The pain in Susan Brim’s chest started in December 2017. An emergency medicine physician at the Kaiser Permanente San Francisco Medical Center, the mother of 3 knew something wasn’t quite right when, no matter what she did, the discomfort persisted.
When a type of imaging called a CT scan showed a large area in her lung that looked abnormal, Dr. Brim and her doctors assumed it was an infection — she was young, after all, and a nonsmoker. But initial tests didn’t show an infection, and her doctors recommended a biopsy, which she quickly scheduled at the Kaiser Permanente Oakland Medical Center, the largest of 3 specialty care centers for thoracic surgery in Northern California.
Dr. Brim’s biopsy revealed lung cancer, which accounts for 22% of all cancer deaths in the United States, according to the National Cancer Institute.
“It was a shock,” she recalled. “But my pulmonologist referred me to see Jeffrey Velotta, a thoracic surgeon, who spearheads the specialty care center for thoracic surgery in Oakland.”
Dr. Susan Brim is one of more than 3,000 patients in Northern California who has benefited from Kaiser Permanente’s shift to managing all thoracic cancer surgeries in designated specialty care centers — located in Oakland, South Sacramento, and Santa Clara. Kaiser Permanente is one of the first health care organizations in the country to implement this regionalized approach.
“We picked the places with the highest number of thoracic surgeons and where we were already doing a significant amount of minimally invasive lung cancer operations,” Dr. Velotta explained. “Any patient from around the region can be referred to one of the centers. Our research shows that by regionalizing lung cancer surgery into 3 centers with highly trained, board-certified thoracic surgeons doing these surgeries, we’ve significantly improved 1- and 3-year survival rates for our lung cancer patients.”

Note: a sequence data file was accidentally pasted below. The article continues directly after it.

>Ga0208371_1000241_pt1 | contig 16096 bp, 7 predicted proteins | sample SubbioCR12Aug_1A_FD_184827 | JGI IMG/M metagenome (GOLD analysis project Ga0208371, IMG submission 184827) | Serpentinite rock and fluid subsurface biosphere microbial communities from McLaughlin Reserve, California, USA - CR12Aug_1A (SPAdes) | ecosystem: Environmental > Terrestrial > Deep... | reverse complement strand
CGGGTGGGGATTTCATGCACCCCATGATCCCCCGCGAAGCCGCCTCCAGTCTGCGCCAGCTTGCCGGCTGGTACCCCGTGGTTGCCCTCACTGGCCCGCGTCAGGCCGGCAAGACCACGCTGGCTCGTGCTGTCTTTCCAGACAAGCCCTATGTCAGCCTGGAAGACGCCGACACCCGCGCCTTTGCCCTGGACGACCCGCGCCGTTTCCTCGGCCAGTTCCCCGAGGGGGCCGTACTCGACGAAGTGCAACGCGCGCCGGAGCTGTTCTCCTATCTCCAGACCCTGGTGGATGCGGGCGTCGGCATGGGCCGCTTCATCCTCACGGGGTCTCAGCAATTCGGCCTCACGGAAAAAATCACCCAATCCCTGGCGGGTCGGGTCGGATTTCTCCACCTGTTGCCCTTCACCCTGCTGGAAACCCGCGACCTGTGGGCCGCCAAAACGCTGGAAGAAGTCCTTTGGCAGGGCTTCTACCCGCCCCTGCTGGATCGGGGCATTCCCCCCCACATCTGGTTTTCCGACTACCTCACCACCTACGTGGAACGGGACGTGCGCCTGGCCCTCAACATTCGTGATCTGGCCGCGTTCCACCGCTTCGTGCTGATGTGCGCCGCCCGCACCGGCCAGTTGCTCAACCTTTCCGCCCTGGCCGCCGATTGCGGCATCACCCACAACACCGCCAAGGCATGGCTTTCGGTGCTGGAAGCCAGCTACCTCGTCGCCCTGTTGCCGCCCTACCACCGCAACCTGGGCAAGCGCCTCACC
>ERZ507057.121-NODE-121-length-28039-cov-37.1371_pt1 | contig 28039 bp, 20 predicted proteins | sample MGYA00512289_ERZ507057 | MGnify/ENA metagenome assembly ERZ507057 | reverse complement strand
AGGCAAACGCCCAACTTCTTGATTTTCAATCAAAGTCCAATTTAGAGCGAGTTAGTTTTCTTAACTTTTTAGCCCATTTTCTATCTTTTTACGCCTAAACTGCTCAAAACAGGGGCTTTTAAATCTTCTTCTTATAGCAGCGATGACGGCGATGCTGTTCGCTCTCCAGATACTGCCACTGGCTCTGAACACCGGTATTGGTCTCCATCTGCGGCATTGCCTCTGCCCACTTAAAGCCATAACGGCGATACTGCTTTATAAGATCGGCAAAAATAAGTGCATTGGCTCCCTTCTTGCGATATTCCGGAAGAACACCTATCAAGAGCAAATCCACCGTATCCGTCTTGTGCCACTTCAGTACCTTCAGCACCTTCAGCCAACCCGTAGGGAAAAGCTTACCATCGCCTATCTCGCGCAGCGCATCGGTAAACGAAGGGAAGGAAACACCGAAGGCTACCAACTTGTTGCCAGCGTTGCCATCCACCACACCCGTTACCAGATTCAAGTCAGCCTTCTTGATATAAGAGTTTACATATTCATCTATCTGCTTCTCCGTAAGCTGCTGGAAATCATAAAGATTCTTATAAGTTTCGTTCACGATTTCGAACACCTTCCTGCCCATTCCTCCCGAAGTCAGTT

Dr. Velotta removed half of Dr. Brim’s lung using video-assisted thoracoscopic surgery. In this minimally invasive procedure, a tiny camera known as a videoscope and small surgical tools are inserted into the patient’s chest through small cuts made between the ribs. Research by Dr. Velotta has shown that this approach contributes to lower complication rates, less postoperative pain, and higher quality of life than traditional open surgery.
Hours after her surgery, Dr. Brim was encouraged to get up and start walking, as recommended by Kaiser Permanente’s Enhanced Recovery After Surgery program, a proven method to reduce complications after surgery. She also received a long-lasting nerve block instead of intravenous opioids to help manage her pain.
The following evening, Dr. Brim was able to go home to her family. “While the recovery was difficult, being able to be at home made it so much better,” she recalled.
Within a couple of months, she was back at work part-time and slowly resuming her usual activities; within 6 months, Dr. Brim felt close to fully recovered.
And since her doctors caught the mass at an early stage, she is now cancer-free.
“I am so grateful for my experience with Dr. Velotta and the entire Oakland thoracic surgery team. They saved my life. As both a patient and a physician, I have a huge appreciation for the pioneering work they are doing to take care of patients like me.”
Learn more about cancer care at Kaiser Permanente.